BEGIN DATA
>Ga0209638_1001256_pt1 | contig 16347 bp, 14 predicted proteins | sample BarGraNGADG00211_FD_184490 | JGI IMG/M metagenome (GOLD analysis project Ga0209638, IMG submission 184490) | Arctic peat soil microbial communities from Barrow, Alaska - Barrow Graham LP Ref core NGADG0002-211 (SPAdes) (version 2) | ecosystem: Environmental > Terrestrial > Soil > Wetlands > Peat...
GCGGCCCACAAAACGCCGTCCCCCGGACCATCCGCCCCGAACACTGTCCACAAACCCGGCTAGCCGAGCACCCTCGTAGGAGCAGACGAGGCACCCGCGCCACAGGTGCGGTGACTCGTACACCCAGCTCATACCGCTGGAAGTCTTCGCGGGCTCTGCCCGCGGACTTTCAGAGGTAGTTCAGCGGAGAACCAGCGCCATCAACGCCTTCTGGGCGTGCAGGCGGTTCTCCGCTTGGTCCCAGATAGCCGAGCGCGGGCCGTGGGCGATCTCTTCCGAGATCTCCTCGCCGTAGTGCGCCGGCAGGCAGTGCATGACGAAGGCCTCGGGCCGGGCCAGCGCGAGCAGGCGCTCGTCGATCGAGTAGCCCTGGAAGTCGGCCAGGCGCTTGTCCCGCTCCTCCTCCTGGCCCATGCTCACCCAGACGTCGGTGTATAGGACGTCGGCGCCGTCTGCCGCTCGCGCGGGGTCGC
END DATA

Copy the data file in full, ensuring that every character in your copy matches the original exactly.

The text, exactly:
>Ga0209638_1001256_pt1 | contig 16347 bp, 14 predicted proteins | sample BarGraNGADG00211_FD_184490 | JGI IMG/M metagenome (GOLD analysis project Ga0209638, IMG submission 184490) | Arctic peat soil microbial communities from Barrow, Alaska - Barrow Graham LP Ref core NGADG0002-211 (SPAdes) (version 2) | ecosystem: Environmental > Terrestrial > Soil > Wetlands > Peat...
GCGGCCCACAAAACGCCGTCCCCCGGACCATCCGCCCCGAACACTGTCCACAAACCCGGCTAGCCGAGCACCCTCGTAGGAGCAGACGAGGCACCCGCGCCACAGGTGCGGTGACTCGTACACCCAGCTCATACCGCTGGAAGTCTTCGCGGGCTCTGCCCGCGGACTTTCAGAGGTAGTTCAGCGGAGAACCAGCGCCATCAACGCCTTCTGGGCGTGCAGGCGGTTCTCCGCTTGGTCCCAGATAGCCGAGCGCGGGCCGTGGGCGATCTCTTCCGAGATCTCCTCGCCGTAGTGCGCCGGCAGGCAGTGCATGACGAAGGCCTCGGGCCGGGCCAGCGCGAGCAGGCGCTCGTCGATCGAGTAGCCCTGGAAGTCGGCCAGGCGCTTGTCCCGCTCCTCCTCCTGGCCCATGCTCACCCAGACGTCGGTGTATAGGACGTCGGCGCCGTCTGCCGCTCGCGCGGGGTCGC